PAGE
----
DDLS analysis of the PEG-NH3+ Au NPs, however, showed features that were not quantifiable by UV-Vis. The hydrodynamic radius increased by nearly 14 nm in BSA + PBS, indicating strong interaction with BSA. Zeta-potential measurements revealed a negatively charged surface despite the presence of protonated amine groups –NH3+. This is explained by the adsorption of BSA onto the particles, since BSA exhibits a negative charge at pH 7.3,48 In DMEM and in DMEM + FBS, no considerable size change was observed for the PEG-NH3+ Au NPs. These NPs exhibited a positive surface charge in pure DMEM (Table 1) and a negative Zeta-potential was measured in DMEM + FBS, which strongly indicates a certain interaction with the FBS, influenced by the presence of thiolated molecules. Both Larson et al. and Maus et al. demonstrated that, at physiological concentrations, cysteine can displace methoxy-PEG-thiol molecules on the Au NP surface, which in turn leads to protein adsorption.49,50 This possible loss of PEG density on the gold surface explains the similar hydrodynamic radius for PEG-NH3+ as well as for PEG-CH3 Au NPs. In agreement with DDLS, TEM micrographs confirm a stable suspension of PEG-NH3+ Au NPs (Fig. 6B, D, F and H). It was shown above that the behaviour of the citrate Au NPs is modified in BSA + PBS, in DMEM, and in DMEM + FBS. In BSA + PBS, the average apparent hydrodynamic radius increases by approximately 5 nm. The order of this increase agrees well with the hydrodynamic radius of the BSA protein and suggests the formation of a protein monolayer adsorbed onto the surface of the Au NPs.39,51 It is plausible that this observation was the result of two dominating but competing processes: One destabilizes the suspension, while the other balances the electrostatic screening of mobile charges52 and preserves the aggregated or non-aggregated NPs, e.g., by the onset of a protein shell which acts as a protective layer against further aggregation.41,53 By performing time-resolved DDLS, we are able to monitor changes in the hydrodynamic size from the point of incubation. Fig. 5 displays the results of consecutively executed three-second-long measurements.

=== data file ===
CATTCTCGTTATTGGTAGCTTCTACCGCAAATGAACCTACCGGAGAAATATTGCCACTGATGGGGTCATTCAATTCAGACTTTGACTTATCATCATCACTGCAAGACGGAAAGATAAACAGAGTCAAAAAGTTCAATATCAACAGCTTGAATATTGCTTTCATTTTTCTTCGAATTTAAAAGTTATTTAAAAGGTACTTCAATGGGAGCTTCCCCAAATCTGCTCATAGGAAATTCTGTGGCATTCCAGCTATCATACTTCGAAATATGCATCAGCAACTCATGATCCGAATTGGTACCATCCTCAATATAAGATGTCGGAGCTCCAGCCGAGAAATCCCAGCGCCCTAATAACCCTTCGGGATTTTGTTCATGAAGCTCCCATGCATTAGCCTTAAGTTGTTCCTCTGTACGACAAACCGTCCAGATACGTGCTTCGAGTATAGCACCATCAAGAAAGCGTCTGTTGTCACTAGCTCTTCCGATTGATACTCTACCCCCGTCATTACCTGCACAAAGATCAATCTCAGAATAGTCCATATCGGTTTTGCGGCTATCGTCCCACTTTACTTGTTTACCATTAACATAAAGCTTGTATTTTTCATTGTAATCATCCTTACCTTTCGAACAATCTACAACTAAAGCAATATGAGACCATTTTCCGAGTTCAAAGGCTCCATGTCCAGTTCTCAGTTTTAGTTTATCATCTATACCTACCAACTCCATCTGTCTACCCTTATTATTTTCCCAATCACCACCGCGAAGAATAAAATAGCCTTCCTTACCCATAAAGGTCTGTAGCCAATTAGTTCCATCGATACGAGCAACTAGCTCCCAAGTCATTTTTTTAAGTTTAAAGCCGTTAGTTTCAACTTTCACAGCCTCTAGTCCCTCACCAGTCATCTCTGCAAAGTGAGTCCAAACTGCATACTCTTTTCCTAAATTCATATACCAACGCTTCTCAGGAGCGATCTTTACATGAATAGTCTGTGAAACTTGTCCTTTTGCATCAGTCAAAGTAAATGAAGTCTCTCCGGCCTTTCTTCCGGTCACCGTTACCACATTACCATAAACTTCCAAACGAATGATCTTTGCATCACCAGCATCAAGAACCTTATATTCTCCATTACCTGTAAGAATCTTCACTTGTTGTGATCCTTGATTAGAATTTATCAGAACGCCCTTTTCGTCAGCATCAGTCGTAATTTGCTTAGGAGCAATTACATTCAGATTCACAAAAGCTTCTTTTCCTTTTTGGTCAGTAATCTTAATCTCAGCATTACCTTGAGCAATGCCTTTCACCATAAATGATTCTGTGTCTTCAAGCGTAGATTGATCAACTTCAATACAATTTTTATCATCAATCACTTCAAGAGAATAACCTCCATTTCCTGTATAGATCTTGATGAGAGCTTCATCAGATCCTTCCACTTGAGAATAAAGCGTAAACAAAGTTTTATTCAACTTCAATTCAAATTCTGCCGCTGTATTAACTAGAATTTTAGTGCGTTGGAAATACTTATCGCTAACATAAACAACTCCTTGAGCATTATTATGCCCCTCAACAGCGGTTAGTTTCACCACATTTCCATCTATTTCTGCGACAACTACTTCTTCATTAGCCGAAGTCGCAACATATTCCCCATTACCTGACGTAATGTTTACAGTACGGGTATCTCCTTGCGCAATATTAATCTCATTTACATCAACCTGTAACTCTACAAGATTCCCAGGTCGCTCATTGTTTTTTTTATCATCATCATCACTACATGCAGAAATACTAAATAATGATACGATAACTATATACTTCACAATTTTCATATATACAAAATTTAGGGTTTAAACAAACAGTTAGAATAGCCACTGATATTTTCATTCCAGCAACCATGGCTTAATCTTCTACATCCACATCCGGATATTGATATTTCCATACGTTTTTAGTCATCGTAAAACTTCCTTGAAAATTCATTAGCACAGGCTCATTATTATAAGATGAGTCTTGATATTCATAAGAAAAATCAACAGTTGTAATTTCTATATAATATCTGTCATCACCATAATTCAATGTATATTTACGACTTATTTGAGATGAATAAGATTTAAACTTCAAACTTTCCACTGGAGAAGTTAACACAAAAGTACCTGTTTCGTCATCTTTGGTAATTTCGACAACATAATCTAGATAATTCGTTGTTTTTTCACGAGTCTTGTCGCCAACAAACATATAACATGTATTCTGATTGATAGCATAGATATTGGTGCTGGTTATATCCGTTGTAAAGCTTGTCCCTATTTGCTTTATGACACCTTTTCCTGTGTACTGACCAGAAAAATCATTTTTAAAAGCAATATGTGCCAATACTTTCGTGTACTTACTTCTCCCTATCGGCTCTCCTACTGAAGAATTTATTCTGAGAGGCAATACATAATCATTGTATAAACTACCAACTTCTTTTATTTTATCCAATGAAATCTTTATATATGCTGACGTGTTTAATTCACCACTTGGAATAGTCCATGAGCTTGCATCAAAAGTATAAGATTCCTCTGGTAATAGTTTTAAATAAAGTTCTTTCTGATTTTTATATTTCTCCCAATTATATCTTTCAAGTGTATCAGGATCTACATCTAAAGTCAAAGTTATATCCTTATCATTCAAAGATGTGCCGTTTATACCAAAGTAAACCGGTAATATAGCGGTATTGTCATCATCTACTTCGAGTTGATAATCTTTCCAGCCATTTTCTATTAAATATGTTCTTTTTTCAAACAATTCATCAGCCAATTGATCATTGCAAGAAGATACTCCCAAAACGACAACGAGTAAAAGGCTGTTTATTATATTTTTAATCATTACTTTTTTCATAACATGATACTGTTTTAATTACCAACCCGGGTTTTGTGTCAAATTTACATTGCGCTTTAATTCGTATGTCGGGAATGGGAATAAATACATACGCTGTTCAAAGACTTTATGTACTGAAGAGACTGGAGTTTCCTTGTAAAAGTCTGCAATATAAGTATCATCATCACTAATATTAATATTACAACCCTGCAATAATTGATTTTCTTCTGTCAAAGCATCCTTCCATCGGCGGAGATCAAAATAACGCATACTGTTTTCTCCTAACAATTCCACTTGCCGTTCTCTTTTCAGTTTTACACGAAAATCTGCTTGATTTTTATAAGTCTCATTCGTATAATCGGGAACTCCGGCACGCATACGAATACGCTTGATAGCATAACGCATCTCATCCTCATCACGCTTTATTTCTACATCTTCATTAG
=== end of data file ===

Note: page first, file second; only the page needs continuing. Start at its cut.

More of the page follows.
image file: c4nr06538g-f5.tif
Fig. 5 Time-resolved DDLS study started promptly after incubating the Au NPs in the biological media. The dashed lines correspond to the Au NPs in PBS buffer. Hydrodynamic radii are estimated viaeqn (1) and (6).

image file: c4nr06538g-f6.tif
Fig. 6 TEM micrographs of citrate and PEG-NH3+ Au NPs in PBS (A, B), incubated in BSA solution (C, D), in DMEM (E, F), and in FBS supplemented DMEM (G, H). Scale bar = 500 nm.

When citrate Au NPs were incubated in BSA + PBS, a very rapid response was apparently happening. Even such short measurements were not sufficient to capture the initial phase of the protein monolayer formation. In DMEM, the course was clearly captured: a rapid initial phase – the first 30 seconds – resulted in an increase of almost 200 nm, after which the process slowed down. The most interesting case was that of the Au NPs incubated in DMEM + FBS: clear oscillations were present until eight minutes passed, indicating a complex, possibly competitive, process. Compared to the citrate Au NPs, PEG-NH3+, Au NPs in BSA + PBS exhibit a slower process that levels only after an hour.

TEM micrographs (Fig. 6C) further support the formation of a protein monolayer adsorbed onto the surface of the Au NPs, as non-aggregated NPs were visualized, which indicates a stable colloidal suspension. However, this stability was completely jeopardized in DMEM, resulting in rapid sedimentation within minutes. As predicted, large aggregates were visible by TEM (Fig. 6E). Nonetheless, the addition of 10% FBS to DMEM changed the case considerably. A moderate degree of aggregation with about a threefold increase in size was observed in DMEM + FBS (Fig. 4) and also confirmed by TEM (Fig. 6G).

Conclusions